MILLER: And I would actually add there’s a bigger risk to it, which is that every state’s doing their own thing. If you are a medium-sized business, trying to understand, you know, what’s happening in California, versus Massachusetts, versus Texas, is actually a big, you know, tax on business, to really try to comply with their innovation, or whatever their new protection is. And I think you have to be very careful that you do need—going back to what Ted said—you really do need a global, both for scale but also for consistency, as a business operating in many states.
SPAR: And certainly this patchwork contributes to the geographical variation that James was talking about earlier. I mean, it is not surprising but sad that we’re all sitting here on the coasts, different coasts, but, you know, that sort of portrays a larger truth.
All right. I think we have time for one, maybe two more. The next question.
STAFF: Sure. Our next question will come from Maryum Saifee.
Q: Thank you. Maryum Saifee.
My question is, building off the first one on the digital divide, how can we better address racial disparities not only making access to technology more equitable, but also reskilling programs, especially as we’re seeing communities of color, as we discussed, disproportionately impacted by COVID?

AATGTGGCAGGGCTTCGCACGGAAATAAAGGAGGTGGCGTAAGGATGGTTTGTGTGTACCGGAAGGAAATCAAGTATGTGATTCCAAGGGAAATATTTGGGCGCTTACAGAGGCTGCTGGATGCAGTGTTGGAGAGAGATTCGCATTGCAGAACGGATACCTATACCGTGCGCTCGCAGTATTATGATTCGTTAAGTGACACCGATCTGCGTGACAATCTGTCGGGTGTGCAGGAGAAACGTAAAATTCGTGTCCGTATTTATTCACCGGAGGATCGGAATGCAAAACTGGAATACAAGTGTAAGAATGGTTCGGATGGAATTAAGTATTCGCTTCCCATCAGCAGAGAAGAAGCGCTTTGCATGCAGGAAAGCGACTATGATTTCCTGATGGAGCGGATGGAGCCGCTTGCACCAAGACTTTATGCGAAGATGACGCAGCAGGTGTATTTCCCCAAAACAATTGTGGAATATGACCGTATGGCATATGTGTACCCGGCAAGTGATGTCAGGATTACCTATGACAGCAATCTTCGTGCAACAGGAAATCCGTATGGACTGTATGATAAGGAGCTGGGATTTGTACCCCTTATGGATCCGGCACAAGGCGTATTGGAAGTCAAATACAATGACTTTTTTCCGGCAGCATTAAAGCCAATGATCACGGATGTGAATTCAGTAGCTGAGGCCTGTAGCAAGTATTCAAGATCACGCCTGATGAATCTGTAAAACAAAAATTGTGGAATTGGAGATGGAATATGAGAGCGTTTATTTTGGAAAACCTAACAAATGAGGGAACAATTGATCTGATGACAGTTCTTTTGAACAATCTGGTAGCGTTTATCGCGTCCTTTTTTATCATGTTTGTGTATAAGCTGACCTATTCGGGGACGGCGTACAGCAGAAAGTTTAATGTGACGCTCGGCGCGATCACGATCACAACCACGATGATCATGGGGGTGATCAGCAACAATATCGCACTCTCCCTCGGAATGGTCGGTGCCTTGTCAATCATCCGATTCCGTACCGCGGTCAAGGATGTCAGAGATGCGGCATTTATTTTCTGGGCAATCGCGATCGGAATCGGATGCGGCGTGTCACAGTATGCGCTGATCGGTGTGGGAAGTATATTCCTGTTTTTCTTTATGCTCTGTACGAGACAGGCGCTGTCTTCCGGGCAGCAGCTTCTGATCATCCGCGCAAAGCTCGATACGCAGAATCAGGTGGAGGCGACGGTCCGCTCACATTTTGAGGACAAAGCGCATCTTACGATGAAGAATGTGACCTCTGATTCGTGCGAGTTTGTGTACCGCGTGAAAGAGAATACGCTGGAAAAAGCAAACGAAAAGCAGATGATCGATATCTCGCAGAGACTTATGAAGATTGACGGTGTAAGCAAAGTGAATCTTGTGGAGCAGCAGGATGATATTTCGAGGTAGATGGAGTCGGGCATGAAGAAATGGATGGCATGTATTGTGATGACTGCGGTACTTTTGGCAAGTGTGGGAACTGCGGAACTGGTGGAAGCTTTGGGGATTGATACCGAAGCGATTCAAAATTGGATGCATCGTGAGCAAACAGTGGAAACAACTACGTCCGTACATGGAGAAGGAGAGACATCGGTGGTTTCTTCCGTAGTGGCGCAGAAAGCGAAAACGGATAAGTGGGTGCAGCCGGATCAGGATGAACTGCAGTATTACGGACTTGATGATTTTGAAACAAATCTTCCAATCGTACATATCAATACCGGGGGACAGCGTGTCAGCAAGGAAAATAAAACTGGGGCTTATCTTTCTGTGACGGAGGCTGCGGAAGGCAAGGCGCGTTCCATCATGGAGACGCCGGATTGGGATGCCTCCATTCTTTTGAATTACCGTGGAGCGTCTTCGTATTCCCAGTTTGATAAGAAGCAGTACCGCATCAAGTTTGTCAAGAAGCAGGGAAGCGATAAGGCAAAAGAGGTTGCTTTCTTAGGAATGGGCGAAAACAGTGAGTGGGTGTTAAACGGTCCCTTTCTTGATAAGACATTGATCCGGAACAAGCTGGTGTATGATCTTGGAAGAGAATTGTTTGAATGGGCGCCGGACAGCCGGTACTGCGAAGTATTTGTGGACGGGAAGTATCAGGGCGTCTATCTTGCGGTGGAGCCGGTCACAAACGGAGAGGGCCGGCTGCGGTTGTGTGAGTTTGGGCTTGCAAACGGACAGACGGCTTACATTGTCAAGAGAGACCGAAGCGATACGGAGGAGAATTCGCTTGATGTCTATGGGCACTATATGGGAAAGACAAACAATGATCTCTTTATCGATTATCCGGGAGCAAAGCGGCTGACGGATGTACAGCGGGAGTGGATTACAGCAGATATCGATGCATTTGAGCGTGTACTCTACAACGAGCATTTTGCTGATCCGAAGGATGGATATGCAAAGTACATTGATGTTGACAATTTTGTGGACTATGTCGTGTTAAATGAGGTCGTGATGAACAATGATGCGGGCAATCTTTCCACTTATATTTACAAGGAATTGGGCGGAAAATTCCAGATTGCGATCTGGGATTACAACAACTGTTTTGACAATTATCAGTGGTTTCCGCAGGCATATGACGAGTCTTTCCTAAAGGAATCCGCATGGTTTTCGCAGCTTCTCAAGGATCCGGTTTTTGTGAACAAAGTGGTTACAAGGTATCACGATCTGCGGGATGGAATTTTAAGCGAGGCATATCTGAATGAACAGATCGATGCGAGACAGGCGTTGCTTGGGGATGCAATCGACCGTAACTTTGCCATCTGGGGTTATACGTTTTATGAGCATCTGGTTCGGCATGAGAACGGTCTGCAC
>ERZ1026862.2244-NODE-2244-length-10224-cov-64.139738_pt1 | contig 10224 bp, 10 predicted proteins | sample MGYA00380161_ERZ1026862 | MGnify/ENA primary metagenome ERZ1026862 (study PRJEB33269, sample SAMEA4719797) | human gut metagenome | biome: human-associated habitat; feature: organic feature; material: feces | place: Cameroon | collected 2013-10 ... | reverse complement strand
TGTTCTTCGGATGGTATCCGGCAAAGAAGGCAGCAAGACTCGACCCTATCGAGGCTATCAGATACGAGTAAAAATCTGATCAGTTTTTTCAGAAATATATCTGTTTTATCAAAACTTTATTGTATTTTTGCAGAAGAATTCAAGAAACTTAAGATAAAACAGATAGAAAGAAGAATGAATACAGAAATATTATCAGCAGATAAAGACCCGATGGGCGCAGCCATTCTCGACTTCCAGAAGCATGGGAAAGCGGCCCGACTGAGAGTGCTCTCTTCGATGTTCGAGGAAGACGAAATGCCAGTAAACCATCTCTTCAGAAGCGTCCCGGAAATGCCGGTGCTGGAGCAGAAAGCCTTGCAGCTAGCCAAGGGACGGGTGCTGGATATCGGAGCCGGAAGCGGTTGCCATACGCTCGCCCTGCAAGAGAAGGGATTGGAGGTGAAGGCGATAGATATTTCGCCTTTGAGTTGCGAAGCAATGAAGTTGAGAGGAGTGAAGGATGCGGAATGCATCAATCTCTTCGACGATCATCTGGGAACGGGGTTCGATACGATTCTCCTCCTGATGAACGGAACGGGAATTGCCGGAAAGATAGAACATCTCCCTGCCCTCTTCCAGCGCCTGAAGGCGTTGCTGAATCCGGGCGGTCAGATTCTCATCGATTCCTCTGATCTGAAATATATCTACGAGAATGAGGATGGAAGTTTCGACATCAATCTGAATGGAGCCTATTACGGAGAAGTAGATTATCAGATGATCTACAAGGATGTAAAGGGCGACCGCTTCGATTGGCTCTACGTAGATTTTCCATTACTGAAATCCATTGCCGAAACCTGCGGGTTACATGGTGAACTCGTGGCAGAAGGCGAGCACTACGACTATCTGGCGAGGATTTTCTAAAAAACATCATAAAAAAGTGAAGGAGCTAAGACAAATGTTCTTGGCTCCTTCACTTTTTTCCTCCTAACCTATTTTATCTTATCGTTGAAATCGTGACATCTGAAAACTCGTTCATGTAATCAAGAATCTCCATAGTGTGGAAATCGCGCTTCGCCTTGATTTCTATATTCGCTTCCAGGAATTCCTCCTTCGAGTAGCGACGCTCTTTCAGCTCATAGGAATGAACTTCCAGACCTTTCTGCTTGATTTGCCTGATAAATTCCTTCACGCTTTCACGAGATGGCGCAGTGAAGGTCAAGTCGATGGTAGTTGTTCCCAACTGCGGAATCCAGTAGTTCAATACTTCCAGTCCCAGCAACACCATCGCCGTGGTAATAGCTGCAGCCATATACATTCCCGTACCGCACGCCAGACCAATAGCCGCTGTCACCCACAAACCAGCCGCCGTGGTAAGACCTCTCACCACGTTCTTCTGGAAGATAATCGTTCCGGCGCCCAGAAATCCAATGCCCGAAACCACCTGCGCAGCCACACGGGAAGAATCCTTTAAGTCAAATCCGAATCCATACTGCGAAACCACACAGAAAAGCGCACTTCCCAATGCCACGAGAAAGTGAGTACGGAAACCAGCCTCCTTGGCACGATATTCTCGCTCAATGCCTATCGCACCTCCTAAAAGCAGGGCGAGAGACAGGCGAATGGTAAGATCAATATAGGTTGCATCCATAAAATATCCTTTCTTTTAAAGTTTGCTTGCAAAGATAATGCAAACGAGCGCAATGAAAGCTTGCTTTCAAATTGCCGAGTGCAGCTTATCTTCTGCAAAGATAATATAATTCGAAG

MANYIKA: Well, I think in some regards this is actually an area where I’m seeing lots of interesting innovations, actually. I think I’ve just been excited by the number of companies that are starting to make big investments in digital infrastructure and creating access, and with all kinds of programs. And one of the advantages of when digital technology companies do that is quite often they have platforms that can actually reach many people. So that’s—you know, and we’re even seeing nonprofits too. I happen to be involved with Khan Academy, which is a nonprofit which is—provides free education. And so the partnerships and things that they’re doing, together with other companies, to provide access to low-income communities is a big deal.